Olivio Sozzi (attributed to)
Catania 1690 – Ispica 1765
Gouache and oil on paper, scalloped in the upper area
353 x 273 mm – 13 7/8 x 10 3/4 in.
Literature – Marty de Cambiaire, Neapolitan drawings 1550 – 1800, Paris, 2014, n° 27, p. 68.
This oil on paper whose style is simultaneously evocative of Sebastiano Conca, Francesco Celebrano and especially Corrado Giaquinto for the figures’ features and the essential elements of the composition, can be related to the works of the Sicilian Olivio Sozzi.
Originally from Palermo where he trained, Sozzi went to Rome from 1729 to 1732 to work in Conca’s studio. He became friendly with Corrado Giaquinto, some of whose drawings and bozzettihe owned (Citta Siracusano, “Francesco Sozzi », in Giuliano Briganti, La Pittura in Italie. Il Settecento, Milan, Electa, 1990, p. 870).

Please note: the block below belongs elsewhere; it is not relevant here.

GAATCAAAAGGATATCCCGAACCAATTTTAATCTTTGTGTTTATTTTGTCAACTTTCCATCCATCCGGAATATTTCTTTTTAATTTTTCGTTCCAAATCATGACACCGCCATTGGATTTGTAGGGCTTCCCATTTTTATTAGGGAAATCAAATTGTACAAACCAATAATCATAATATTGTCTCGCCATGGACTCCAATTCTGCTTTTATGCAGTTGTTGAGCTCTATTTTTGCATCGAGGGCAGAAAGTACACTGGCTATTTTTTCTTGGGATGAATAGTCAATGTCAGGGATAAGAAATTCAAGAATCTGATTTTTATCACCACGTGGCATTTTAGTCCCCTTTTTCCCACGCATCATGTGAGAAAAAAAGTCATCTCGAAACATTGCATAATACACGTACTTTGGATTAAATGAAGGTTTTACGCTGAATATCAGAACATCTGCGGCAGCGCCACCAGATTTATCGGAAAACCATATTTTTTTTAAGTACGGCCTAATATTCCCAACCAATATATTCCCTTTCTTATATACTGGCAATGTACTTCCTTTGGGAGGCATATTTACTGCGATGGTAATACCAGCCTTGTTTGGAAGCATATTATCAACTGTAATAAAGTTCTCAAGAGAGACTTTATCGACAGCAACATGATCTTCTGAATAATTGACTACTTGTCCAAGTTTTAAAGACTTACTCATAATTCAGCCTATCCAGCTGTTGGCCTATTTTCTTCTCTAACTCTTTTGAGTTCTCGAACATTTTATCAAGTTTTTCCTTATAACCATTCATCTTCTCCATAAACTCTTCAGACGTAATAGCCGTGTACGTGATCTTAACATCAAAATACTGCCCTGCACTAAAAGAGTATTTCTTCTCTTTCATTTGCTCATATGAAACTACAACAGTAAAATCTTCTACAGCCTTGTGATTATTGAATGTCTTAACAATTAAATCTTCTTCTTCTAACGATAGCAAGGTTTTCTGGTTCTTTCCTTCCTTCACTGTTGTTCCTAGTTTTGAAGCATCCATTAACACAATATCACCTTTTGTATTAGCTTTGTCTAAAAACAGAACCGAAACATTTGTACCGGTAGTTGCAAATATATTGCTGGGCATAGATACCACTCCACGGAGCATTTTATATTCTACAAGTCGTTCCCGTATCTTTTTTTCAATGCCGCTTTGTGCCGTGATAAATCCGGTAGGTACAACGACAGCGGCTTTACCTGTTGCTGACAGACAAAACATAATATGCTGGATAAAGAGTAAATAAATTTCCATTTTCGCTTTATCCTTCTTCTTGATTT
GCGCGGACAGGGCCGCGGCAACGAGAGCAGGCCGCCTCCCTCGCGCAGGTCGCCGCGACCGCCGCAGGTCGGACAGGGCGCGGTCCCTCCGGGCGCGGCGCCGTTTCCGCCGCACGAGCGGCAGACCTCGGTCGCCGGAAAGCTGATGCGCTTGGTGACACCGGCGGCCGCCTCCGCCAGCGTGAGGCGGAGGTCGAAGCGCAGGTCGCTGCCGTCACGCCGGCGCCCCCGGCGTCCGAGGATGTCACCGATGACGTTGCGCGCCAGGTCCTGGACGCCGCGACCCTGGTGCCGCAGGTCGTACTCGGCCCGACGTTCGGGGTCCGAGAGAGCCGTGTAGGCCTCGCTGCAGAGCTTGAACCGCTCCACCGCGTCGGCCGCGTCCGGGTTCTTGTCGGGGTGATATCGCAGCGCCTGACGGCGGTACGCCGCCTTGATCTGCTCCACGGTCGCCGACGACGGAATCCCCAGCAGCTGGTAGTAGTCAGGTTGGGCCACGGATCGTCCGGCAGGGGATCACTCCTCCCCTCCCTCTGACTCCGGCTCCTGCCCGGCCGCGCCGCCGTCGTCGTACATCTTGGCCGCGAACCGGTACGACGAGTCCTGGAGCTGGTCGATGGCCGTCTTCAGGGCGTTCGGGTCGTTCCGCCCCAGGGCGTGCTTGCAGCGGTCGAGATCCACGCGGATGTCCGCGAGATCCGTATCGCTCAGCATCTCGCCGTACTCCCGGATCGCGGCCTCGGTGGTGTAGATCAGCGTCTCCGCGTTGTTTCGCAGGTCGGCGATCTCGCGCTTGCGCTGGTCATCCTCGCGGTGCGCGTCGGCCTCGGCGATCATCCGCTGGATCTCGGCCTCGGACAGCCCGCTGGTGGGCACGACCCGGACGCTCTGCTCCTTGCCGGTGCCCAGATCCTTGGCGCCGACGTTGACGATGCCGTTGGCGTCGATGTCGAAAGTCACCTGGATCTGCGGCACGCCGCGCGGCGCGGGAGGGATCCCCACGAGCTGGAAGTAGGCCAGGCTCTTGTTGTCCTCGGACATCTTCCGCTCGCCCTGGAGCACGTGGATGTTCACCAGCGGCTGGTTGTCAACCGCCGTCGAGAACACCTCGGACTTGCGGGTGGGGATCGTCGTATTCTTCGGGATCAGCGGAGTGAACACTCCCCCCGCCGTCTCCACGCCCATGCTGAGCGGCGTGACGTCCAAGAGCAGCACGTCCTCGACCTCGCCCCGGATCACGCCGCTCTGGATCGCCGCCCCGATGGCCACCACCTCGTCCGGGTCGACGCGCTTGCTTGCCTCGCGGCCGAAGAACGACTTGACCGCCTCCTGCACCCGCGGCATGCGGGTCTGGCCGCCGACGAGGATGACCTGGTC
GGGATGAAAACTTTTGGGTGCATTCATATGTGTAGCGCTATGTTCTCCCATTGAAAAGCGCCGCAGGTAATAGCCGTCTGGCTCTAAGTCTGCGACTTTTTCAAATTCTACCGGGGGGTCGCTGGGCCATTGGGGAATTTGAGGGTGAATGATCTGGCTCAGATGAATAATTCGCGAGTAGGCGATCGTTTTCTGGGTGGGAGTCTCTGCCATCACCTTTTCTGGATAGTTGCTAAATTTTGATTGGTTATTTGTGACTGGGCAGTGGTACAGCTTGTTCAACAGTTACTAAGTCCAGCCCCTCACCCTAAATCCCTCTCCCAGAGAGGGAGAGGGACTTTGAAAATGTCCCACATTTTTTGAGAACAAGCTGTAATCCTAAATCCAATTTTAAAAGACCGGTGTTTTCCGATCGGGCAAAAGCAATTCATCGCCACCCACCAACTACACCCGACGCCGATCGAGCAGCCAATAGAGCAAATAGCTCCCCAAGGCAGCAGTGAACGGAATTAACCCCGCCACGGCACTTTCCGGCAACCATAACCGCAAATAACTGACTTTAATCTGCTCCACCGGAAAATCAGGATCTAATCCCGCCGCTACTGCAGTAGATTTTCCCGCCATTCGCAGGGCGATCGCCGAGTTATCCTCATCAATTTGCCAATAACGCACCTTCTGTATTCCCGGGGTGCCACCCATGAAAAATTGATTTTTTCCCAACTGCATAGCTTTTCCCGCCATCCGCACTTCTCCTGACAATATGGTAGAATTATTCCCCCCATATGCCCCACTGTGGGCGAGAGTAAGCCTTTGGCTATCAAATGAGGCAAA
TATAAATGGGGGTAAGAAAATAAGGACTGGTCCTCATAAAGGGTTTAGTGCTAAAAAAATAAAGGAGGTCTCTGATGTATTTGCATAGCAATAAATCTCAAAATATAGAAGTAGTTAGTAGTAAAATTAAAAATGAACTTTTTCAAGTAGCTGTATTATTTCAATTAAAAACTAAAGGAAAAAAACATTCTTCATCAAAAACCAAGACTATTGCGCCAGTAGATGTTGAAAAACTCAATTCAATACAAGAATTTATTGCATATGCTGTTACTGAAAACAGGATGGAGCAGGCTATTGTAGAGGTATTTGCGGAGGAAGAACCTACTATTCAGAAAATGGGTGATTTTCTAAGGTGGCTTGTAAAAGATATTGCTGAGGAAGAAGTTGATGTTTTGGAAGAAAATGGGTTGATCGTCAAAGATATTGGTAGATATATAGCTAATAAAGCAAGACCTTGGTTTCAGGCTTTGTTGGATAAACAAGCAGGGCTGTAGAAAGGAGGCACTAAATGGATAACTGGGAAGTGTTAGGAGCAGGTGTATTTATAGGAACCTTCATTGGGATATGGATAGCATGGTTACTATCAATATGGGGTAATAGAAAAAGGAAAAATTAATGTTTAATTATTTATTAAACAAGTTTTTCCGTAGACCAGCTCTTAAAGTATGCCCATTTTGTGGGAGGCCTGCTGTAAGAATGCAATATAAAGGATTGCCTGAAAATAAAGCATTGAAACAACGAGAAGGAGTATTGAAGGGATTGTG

The attribution of our work relies in the first instance on the reasoning that the author of this grisaille is an artist influenced by Conca and Giaquinto, both in the composition and in the technique. However the unusually intense iconography and the scalloped form of the upper area of the composition recall models of the Sicilian settecento. Accordingly as Citti Siracusano has written, from the 1750s Olivio Sozzi “is active in Catania and eastern Sicily, where he infuses artistic circles with the capricious and gallant grace of a type of rococo derived from Conca and Giaquinto”. The putti in the lower right on the one hand, the step that creates an angle, the balustrade and the kneeler on which the Virgin is leaning on the other hand, are direct borrowings from two paintings by Giaquinto (The Death of St. Joseph for the St. Joseph chapel in the church of Santa Teresa di Torino and the Annunciation at the Galleria Borghese in Rome) proving intense familiarity with the master’s work. Comparison with a few works by Sozzi, in particular the Birth of the Virgin for the church of Santa Maria della Stella in Militello (in situ, fig. 1), shows similar use of architectural and decorative elements such as columns, balustrades, steps, but also the draperies and the still lifes of silverware placed in the foreground. The figures are close to those of Giaquinto in their poses and their clothing. Two small heads chatting in the background are similar in the two works and Sozzi has used the figure of God the Father flying over the scene, arms spread out, on several occasions in other compositions, sometimes sitting on a terrestrial globe over which the dove of the Holy Spirit flies, a depiction that seems however to derive more from Conca’s models. This figure, which it is very close to the figure in our oil on paper, can be found in his fresco, Triumph of the Sacrament (vault of the nave of Santa Maria Maggiore in Ispica).